We teach our children that there was a Big Bang and the universe was 13.8 billion years old and it’s expanding and we’re just one corner of the Milky Way and there’s nothing special about us—that’s a very powerful thing to say. It better be true, because the alternative… is that we’re at the center of the universe, that this is created universe—that this is what the Catholic church has taught for hundred of years in that the heavens do provide physical evidence sufficient enough to conclude that this is a designed and created universe. Now that’s not a very popular idea in science now, but once you look at this over the centuries, the ebb and flow here is so fascinating. I believe that we are at that point where the pendulum has started to swing back in the other direction. And I think the Copernican Principle is wrong and we are at the focus of a designed, created universe. 

CH: Were you prepared for that amount of controversy and backlash during the making of this film?

RD: As I look back I think I was a little naive. My partner and I decided early on that we wanted to make the fairest documentary. What stunned me the most was nobody had ever made a documentary film about the Copernican Principle. That was so shocking to me. My partner and I said, look, we have to do this. It would be a film important for decades to come because nobody’s done this before. So let’s get all the viewpoints out there—let’s talk to the mainstream guys, let’s talk to the dissidents, let’s talk to the geocentrists. Let’s have a dialogue, because I am firmly convinced it is far more important that people learn how to say rather than what to say. I wanted to make a film that would reintroduce this question in a very fair-minded way.

I naively assumed that would win me points. Quite the contrary. What I have learned is that there are certain ideas that are simply too dangerous. There’s too much invested in the Copernican Principle. There is no such thing as a fair fight. That’s exactly why the Catholic Church condemned Galileo because they saw the entire power structure of the world was going to change on this one idea. There is now very powerful evidence [for geocentrism]. I won’t say it’s conclusive but for me, I’d say I’m persuaded. People can still disagree but there is profound counter-predicted evidence in the latest galaxy surveys that indicate the Copernican Principle is wrong. And if the principle is wrong, all of our cosmology is wrong. We feel the film is pretty powerful.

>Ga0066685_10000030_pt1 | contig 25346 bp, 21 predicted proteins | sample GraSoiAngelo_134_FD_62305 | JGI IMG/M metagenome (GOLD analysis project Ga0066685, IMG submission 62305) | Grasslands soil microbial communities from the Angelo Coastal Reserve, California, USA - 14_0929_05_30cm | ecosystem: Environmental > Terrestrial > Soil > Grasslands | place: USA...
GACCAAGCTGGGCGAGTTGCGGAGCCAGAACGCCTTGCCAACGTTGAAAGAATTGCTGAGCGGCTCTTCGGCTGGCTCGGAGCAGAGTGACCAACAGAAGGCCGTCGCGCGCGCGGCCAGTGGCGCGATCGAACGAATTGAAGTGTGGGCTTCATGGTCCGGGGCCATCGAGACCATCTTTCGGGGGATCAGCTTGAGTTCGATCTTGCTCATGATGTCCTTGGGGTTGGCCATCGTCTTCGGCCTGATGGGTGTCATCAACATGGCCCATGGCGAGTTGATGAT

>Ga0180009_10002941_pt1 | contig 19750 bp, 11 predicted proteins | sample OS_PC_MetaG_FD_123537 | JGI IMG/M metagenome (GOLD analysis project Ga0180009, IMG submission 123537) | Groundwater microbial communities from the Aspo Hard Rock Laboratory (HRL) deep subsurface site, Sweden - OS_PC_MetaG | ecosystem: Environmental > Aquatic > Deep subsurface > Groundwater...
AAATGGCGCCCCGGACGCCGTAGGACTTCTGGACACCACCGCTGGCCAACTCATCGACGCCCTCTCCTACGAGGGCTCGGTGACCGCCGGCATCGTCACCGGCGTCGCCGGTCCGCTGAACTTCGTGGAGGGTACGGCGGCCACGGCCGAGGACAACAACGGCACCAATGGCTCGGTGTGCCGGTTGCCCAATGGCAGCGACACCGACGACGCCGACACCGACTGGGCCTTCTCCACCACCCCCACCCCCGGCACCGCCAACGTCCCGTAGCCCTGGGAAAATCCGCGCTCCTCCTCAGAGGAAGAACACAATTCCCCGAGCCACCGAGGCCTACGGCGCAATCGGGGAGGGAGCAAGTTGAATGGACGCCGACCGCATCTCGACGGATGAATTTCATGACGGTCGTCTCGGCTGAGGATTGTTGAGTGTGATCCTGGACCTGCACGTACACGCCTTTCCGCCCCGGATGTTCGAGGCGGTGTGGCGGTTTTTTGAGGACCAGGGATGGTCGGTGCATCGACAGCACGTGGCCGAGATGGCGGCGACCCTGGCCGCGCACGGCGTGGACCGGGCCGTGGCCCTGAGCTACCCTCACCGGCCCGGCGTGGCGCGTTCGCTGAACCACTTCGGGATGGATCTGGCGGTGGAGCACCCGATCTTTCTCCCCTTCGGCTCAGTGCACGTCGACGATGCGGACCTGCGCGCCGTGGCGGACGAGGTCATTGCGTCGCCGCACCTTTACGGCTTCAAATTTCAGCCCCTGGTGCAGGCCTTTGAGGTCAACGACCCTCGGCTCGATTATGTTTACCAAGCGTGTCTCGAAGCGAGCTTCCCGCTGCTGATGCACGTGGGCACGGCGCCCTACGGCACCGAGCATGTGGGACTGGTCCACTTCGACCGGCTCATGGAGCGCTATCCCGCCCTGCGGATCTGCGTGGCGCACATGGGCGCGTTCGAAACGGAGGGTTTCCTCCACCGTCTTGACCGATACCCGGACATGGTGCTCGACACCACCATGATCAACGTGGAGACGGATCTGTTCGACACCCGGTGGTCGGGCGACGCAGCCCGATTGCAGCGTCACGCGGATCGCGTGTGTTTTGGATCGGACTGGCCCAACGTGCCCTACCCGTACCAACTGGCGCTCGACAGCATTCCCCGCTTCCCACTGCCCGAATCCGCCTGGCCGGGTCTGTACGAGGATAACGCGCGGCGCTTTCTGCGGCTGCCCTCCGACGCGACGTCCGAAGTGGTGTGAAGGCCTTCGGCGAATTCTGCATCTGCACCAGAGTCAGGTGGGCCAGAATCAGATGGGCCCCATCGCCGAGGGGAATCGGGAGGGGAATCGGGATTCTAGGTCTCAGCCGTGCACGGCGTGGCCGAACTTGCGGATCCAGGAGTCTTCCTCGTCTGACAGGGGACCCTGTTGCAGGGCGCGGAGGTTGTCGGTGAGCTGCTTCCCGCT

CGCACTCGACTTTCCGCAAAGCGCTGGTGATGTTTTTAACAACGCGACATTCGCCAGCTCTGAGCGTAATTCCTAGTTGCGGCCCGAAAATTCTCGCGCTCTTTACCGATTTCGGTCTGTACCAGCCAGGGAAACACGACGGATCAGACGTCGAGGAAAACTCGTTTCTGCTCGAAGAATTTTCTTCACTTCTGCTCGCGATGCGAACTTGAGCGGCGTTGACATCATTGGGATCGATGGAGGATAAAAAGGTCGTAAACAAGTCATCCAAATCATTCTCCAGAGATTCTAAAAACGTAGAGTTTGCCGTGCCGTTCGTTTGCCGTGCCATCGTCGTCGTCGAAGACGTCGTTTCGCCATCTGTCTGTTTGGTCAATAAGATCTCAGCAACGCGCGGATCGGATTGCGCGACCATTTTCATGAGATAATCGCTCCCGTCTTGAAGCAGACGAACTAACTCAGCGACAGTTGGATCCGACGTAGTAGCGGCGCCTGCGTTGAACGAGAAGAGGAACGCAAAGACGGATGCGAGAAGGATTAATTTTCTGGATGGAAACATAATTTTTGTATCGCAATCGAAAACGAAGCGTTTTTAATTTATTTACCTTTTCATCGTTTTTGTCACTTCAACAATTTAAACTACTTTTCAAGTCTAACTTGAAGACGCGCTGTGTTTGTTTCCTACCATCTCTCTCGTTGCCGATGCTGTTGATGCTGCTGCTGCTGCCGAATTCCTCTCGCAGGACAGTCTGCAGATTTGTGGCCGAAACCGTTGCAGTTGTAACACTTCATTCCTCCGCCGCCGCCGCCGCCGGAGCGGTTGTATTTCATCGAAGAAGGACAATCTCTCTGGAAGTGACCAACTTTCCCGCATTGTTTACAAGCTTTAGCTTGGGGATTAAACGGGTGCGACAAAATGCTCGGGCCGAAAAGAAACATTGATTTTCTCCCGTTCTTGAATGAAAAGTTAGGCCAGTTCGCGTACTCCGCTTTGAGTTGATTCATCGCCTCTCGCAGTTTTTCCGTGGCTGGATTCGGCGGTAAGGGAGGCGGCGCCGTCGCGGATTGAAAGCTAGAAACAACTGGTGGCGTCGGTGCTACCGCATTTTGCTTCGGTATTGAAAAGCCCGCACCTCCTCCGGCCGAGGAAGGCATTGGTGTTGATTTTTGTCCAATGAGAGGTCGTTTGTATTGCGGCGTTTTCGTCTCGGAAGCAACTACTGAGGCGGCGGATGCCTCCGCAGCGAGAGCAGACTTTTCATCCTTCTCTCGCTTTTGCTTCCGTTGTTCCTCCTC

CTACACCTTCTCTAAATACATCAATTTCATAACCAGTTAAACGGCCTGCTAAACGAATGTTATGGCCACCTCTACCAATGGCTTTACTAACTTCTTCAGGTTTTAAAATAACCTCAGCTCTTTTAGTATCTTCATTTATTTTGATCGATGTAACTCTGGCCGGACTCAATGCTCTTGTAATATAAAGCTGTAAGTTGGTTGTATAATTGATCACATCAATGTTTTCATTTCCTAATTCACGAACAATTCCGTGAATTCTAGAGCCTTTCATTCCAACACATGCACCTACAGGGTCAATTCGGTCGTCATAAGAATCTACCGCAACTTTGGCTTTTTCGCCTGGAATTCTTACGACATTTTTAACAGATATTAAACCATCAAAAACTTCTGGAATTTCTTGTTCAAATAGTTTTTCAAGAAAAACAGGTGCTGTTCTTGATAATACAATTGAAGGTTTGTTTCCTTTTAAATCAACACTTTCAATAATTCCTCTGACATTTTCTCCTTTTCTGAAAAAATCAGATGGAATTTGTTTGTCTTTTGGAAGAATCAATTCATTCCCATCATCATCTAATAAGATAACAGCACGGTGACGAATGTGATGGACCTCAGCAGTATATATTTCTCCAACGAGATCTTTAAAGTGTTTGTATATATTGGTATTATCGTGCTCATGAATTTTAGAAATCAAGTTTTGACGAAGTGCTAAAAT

CH: There’s a bit of a role reversal in Galileo and Copernicus being shunned from the scientific community thanks to their belief in the heliocentric model, and now there has been a backlash against The Principle for the belief in the geocentric model. Would you say the backlash is almost an affirmation of the truth?

RD: There’s no doubt about it. The Catholic Church used to run the Western world. The reason why it ran the Western world is because you, me, and everyone believed that if it was in the Bible, it’s true and if the church said it, it’s true. That’s how it worked back then. We are now living in the world where the only category of civilization that really enjoys something approximating the place that Catholic priesthood used to have are the scientists. If the scientists got this wrong, if the earth is actually the center of the universe, they face the same reversal that the Catholic Church face in dealing with Galileo.

I think the deeper you look into this the more you understand that there are some questions that will not receive a fair reasoned discourse in the public domain because there’s too much at stake. When I made the film I had a wonderful time talking to the scientists. They may be philosophically opposed but they are aware of the fact that these observations are really strange. And they’ll talk about it. But the minute it hit the public and that dreaded “G” word was associated with the film, oh boy. All of the sudden it was let’s circle the wagons and defend science and I think it’s embarrassing, to be perfectly honest.